Have you heard of The Jefferson Bible?
As the story goes, Thomas Jefferson took a razor to the New Testament and cut out the portions that he thought strayed from Jesus’ own teachings. He removed passages relating to the mystical, and passages relating to doctrine that he ascribed to the Gospel authors. He then arranged what was left from the Gospel books of Matthew, Mark, Luke, and John in chronological order. He titled his work “The Life and Morals of Jesus of Nazareth.”
When I first heard about this, I thought that Thomas Jefferson was quite bold and conceited to think that he could re-write the Bible and just eliminate the parts that he didn’t like! (Although, honestly, there are many of Paul’s writings that I could do without!) But now that I have learned more about Jefferson’s own beliefs and the context in which he undertook this project, I have a new respect and appreciation for this work.
Jefferson believed that faith was an individual, personal matter, and advocated the separation of church and state (literally, he worked to cut the ties between the state of Virginia and the Anglican church). He faced tremendous personal and political attacks for these views, but pressed on to fight for religious freedom. Of course, I know that our Founding Fathers adopted this as a foundational principle of our Constitution and Bill of Rights, but I forgot how truly revolutionary their ideas were at that time. When I think about it in this context, I can understand how such a brilliant, free-thinking man might want to free his Bible of passages that he found inconsistent with true Christian principles.
I certainly have no plans to re-write my Bible, but I have to admit that during our Easter service one passage from our Gospel reading (Mark 16: 1-8) grated on my nerves.
When the Sabbath was over, Mary Magdalene, and Mary the mother of James, and Salome bought spices, so that they might go and anoint Jesus. And very early on the first day of the week, when the sun had risen, they went to the tomb. They had been saying to one another, “Who will roll away the stone for us from the entrance to the tomb?”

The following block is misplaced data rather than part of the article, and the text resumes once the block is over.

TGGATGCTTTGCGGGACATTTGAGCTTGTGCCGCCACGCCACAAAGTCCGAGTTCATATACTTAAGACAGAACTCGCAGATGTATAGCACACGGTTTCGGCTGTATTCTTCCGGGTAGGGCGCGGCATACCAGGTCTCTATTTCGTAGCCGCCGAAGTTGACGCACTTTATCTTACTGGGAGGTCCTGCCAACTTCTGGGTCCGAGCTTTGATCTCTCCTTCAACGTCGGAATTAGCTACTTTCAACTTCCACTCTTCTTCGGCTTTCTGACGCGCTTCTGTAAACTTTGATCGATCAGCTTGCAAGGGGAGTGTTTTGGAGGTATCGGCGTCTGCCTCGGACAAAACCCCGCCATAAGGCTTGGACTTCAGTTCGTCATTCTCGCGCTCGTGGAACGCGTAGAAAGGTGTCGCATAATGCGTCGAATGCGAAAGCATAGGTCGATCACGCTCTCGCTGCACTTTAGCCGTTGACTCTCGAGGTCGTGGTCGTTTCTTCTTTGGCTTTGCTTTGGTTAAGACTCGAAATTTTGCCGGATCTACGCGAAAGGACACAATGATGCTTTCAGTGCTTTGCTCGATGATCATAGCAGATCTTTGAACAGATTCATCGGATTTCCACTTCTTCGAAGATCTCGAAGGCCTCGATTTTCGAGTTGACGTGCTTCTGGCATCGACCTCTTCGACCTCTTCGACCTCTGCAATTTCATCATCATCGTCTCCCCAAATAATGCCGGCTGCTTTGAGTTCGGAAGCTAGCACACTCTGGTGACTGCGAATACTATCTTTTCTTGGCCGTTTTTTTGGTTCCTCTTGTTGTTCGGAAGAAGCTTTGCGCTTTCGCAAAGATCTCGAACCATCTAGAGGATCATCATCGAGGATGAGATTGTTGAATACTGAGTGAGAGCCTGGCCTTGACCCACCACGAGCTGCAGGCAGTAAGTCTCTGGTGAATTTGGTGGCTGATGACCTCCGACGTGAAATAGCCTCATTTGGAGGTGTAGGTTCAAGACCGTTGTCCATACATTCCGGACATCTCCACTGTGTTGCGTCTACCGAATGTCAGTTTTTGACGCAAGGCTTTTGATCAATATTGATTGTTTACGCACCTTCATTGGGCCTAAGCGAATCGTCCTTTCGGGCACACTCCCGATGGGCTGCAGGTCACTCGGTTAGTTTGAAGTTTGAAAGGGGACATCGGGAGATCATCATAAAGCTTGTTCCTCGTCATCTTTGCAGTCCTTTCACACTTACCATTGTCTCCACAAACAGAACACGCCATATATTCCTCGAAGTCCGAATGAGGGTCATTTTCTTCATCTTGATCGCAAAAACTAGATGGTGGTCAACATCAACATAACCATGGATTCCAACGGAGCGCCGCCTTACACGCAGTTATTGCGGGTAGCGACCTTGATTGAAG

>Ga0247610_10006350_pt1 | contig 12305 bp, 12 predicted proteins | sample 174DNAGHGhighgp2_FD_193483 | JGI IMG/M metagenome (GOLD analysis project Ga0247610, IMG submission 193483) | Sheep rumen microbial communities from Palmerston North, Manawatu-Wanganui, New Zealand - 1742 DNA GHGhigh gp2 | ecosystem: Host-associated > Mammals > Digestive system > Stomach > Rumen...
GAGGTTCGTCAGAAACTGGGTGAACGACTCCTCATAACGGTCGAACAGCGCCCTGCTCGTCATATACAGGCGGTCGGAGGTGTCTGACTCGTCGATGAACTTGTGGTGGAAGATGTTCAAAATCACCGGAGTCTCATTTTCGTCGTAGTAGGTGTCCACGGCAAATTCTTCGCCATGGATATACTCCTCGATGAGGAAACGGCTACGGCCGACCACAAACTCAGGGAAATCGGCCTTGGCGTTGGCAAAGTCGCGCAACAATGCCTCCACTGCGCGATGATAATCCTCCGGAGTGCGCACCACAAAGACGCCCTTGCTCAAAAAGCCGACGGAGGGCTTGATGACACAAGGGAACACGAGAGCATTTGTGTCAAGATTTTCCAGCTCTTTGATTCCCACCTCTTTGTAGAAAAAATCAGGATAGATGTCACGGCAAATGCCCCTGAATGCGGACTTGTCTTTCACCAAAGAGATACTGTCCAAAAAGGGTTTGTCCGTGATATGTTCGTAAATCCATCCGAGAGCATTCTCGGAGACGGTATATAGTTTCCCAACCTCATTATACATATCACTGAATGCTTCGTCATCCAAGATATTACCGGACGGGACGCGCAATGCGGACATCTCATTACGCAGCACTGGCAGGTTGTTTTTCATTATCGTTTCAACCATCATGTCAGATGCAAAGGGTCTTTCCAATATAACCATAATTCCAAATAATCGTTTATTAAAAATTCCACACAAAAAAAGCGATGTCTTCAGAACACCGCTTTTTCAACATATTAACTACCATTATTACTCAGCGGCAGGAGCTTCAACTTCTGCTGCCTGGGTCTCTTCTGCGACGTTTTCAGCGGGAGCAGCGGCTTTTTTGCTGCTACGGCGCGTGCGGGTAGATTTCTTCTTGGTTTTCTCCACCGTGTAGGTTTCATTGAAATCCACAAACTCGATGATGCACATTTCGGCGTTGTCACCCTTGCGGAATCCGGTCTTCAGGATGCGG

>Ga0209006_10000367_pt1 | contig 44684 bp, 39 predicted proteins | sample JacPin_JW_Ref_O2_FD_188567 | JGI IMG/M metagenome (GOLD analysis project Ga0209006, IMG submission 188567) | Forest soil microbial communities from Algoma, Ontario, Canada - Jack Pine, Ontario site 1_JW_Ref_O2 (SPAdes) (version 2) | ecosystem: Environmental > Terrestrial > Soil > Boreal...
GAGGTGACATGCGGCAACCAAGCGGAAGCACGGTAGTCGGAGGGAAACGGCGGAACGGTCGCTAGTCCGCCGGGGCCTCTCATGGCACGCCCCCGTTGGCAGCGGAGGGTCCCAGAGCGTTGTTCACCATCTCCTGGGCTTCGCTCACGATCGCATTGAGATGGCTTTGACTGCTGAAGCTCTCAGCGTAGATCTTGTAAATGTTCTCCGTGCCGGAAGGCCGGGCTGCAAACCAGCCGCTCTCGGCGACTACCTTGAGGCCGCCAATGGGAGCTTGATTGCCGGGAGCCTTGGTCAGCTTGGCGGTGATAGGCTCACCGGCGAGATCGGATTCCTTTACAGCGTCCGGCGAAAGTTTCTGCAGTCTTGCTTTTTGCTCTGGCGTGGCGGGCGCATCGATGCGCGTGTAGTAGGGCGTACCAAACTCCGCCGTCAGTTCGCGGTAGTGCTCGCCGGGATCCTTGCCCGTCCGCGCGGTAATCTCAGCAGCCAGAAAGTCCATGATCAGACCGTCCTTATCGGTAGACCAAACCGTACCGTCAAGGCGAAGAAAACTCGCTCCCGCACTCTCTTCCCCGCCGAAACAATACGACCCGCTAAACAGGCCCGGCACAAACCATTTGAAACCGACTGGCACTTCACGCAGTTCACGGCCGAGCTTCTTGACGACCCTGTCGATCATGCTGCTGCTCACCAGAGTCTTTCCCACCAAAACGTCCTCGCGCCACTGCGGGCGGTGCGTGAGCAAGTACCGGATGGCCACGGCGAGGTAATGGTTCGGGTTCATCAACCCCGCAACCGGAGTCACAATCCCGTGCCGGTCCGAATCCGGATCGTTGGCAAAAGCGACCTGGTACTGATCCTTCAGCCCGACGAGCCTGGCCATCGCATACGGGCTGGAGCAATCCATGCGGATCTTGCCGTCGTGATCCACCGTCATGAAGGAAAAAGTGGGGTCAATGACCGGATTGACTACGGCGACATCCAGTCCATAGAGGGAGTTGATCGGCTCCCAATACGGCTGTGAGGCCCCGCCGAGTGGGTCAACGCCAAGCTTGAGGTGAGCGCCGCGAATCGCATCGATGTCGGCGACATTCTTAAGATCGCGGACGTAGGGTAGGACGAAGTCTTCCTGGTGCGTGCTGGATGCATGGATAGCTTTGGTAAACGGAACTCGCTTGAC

When they looked up, they saw that the stone, which was very large, had already been rolled away. As they entered the tomb, they saw a young man dressed in a white robe, sitting on the right side, and they were alarmed. But he said to them, “Do not be alarmed; you are looking for Jesus the Nazareth, who was crucified. He has been raised; he is not here.” . . . .
I actually like this telling of the Resurrection, but the split construction in “had already been rolled away” got under my skin. (I want it to say “already had been rolled away.”) Maybe it’s not as egregious a grammatical sin as a split infinitive, but it is the type of phrase that I revise when I spot it in my own writing, or in writing that I am reviewing for work.
As I was trying to get beyond the grammar and bring my attention back to the miracle we were celebrating, I smiled as I thought of the person who instilled this reaction in me–someone who has mentored me for 20 years at work. Not only is he a stickler for grammar, but he also is a pretty devout Jew with a wry sense of humor.
(His self-portrait with a note: “Please see me–Guess who?”)
He probably would be quite amused if he knew that the writing style he taught me had me wanting to edit the Easter Gospel!
Is there a common grammatical error that really annoys you?